having a Vietnamese yell out ?Hello? to you and then turn to their neighbour and laugh like it was the greatest joke of all time,
the buddhist monk in saffron robes with begging bowl walking up our hem 5 or 6 paces at a time then pausing to pray,
having small children in country villages yell out ?Hello? while waving like crazy with big grins on their faces,
constantly being asked about where you are going and what you are doing,
pushing, shoving and queue jumping, especially at supermarket checkouts and getting in and out of lifts,
unisex toilets,
being asked how much you have paid for something and being assured you?ve paid way too much,
the smells of the spices in the streets around Cho Lon,
the rainy season,
the everyday pulse of life in our hem,
ginger tea from Lao,
singing karaoke in a strangely decorated room at ?Nice? on Pham Ngoc Thach St (no longer there) that has its own ensuite with full size bathtub and winning a key ring for a 100% performance,
being able to travel quickly to neighbouring countries for so little cost,
knowing that when you return home from travel the house will be immaculately clean, there will be fresh flowers in vases, fruit & beer in the fridge and all of your dirty laundry just needs to be thrown in the basket,
loosing Internet connection every time there is slightly more than a heavy dew,
full body massages,
the indifference that many people in cars show to those around them,
filling up the motorbike for 25,000VND and knowing it will last for the week,
shopping from the motorbike,
travelling by motorbike on small country roads and laneways,
the smell that emanates from the urine stained “pissing walls” in the afternoon sun,
getting out of S?i G?n on a motorbike,
buses on the highways,
the neighbours who have never returned my smiles,
hearing the sound of the ocean and insects at Mr. Roys place at Vung Tau,
people texting on cell phones while driving a motorbike in the traffic,
travelling late at night along the city streets with friends on motorbikes and chatting,
the trees lining many of the city streets,
the heat,
the overwhelming hospitality and friendship shown by so many Vietnamese people,
the downright greed of some merchants,
ladies passing by our front gate carrying plastic baskets on their way to Vuon Choui market,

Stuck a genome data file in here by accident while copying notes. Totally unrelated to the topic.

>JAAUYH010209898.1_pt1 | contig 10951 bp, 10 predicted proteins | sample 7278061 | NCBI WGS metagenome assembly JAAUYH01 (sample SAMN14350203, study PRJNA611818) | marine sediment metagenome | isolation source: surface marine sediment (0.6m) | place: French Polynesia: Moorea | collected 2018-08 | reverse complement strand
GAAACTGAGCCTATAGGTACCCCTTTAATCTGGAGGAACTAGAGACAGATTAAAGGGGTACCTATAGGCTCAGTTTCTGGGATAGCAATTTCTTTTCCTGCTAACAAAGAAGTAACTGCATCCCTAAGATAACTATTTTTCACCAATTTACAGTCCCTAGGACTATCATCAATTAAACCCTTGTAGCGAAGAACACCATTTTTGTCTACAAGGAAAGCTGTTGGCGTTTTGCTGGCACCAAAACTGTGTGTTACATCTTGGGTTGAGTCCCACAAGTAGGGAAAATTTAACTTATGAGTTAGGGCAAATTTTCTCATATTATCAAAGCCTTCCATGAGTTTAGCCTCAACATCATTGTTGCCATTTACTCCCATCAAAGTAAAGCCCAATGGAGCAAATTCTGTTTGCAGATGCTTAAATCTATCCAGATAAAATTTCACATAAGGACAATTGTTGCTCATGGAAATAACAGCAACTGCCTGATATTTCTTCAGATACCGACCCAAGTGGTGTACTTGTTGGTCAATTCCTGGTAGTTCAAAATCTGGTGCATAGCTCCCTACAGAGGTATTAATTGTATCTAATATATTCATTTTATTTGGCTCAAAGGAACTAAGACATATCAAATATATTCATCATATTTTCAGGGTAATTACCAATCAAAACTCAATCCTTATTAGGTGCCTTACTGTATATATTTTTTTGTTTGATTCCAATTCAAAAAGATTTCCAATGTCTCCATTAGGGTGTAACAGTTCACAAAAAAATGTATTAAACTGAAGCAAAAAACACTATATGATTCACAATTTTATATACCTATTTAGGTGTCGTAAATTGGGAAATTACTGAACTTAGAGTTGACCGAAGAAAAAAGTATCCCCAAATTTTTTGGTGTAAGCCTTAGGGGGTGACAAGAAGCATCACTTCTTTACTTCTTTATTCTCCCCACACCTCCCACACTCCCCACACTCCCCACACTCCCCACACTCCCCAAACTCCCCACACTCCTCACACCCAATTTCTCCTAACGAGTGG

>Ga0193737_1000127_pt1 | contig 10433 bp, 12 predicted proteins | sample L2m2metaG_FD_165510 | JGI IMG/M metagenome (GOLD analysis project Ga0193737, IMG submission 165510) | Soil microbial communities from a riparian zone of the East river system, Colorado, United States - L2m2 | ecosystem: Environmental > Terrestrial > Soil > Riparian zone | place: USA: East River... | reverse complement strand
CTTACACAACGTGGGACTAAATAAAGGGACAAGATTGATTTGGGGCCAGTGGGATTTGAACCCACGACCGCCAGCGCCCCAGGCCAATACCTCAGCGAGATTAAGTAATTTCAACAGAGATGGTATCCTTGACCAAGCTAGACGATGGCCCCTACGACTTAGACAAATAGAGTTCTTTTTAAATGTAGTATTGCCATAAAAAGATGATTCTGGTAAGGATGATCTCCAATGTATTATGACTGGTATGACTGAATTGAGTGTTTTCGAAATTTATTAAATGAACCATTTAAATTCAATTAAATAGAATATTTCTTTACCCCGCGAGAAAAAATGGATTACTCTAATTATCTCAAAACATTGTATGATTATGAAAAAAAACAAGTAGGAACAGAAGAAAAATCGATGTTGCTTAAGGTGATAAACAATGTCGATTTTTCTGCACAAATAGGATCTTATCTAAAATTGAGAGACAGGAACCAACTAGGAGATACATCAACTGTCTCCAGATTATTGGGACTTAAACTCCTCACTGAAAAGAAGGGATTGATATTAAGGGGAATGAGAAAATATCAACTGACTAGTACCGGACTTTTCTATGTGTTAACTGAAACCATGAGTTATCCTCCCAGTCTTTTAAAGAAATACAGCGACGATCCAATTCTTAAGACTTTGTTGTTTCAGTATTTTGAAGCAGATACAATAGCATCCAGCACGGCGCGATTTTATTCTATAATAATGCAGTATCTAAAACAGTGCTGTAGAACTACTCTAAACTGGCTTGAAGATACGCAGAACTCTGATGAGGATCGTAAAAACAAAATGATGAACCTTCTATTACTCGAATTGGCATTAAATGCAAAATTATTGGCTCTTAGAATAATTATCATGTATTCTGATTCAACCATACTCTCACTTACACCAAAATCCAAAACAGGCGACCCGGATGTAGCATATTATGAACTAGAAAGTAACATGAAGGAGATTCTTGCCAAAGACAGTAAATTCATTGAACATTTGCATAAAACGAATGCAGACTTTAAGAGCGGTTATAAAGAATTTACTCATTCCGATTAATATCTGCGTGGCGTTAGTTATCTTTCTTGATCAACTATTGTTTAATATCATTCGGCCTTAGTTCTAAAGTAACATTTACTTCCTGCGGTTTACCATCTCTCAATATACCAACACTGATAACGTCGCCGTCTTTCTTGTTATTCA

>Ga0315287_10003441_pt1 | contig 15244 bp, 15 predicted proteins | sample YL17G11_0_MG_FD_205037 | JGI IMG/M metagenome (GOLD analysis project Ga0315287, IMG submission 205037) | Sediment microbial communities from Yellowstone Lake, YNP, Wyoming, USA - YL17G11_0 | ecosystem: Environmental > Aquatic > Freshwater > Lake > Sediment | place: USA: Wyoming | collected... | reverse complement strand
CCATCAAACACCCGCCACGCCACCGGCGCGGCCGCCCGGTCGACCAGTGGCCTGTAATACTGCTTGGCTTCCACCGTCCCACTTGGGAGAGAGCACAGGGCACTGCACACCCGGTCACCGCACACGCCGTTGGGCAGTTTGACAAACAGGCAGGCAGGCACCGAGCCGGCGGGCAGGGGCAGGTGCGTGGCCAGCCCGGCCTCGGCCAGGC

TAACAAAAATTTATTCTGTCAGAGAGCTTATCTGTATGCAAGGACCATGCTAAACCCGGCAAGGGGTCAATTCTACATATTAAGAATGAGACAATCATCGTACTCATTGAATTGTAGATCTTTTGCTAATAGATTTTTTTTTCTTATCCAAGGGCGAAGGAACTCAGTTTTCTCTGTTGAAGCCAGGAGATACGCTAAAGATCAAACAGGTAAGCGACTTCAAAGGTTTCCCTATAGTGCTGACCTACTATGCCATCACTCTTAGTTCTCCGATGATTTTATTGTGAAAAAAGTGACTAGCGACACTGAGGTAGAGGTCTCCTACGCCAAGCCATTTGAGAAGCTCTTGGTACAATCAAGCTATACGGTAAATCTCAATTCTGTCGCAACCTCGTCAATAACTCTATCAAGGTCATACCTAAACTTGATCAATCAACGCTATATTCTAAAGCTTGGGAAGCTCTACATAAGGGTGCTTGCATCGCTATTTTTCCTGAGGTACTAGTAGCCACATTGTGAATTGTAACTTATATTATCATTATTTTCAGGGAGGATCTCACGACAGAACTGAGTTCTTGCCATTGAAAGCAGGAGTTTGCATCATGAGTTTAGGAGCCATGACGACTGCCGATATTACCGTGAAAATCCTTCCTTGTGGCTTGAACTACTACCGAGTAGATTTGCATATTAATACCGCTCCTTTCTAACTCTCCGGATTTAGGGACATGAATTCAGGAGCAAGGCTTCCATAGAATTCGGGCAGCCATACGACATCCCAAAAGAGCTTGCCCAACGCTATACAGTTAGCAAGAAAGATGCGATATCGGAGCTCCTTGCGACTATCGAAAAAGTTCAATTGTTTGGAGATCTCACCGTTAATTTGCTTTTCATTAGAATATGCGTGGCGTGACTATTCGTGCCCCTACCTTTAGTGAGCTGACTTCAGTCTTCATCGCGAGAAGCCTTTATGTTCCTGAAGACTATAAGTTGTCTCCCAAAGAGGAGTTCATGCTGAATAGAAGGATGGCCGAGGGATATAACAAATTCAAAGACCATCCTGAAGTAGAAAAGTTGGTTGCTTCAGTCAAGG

the amazing patience and tolerance of the Vietnamese,
the incredible impatience and intolerance of the Vietnamese,
the joy of friendly bargaining for a good price,
the happy nature of most Vietnamese people,
the ease of getting around by motorbike,
the chaos of peak hour traffic jams,
Vietnamese weddings,
making right turns into heavy traffic without bothering to look to the left,
sitting at an intersection waiting for the light to turn green while everybody else goes across,
stopping in traffic just where you feel like it and not having anybody abuse you,
coming off the bike because you forgot to unlock the steering lock and having many people rush to help you up,
tailors at work on the pavement using treadle powered sewing machines,
stopping in the shade alongside a country road for a ca phe da and a nap in a hammock,
the giggles between female waitresses or shop assistants while trying to serve ?the foreigner?,
bike parking attendants,
listening to Vietnamese people talk and thinking they are arguing because they are yelling, but realising they are not,
the fact that at any given moment there are literally hundreds of photographic opportunities all around you,
joking with the staff in Bar No.5,
monosodium glutamate,
foot massages,
having Mimi ring to ask ?Daddy are you hungry? My mother has just cooked curry/noodles/vegetable soup/pork rice soup/sticky rice/fried fish with lotus, do you want some??,
the overwhelming ever changing scenery when travelling through the countryside,
the naughty, provocative ladies in the Vuon Choui markets,
the Mekong River,
a family of five being transported on one small 100cc Honda,
meeting friends for a few beers after work at Hoa Vien and not leaving until after midnight,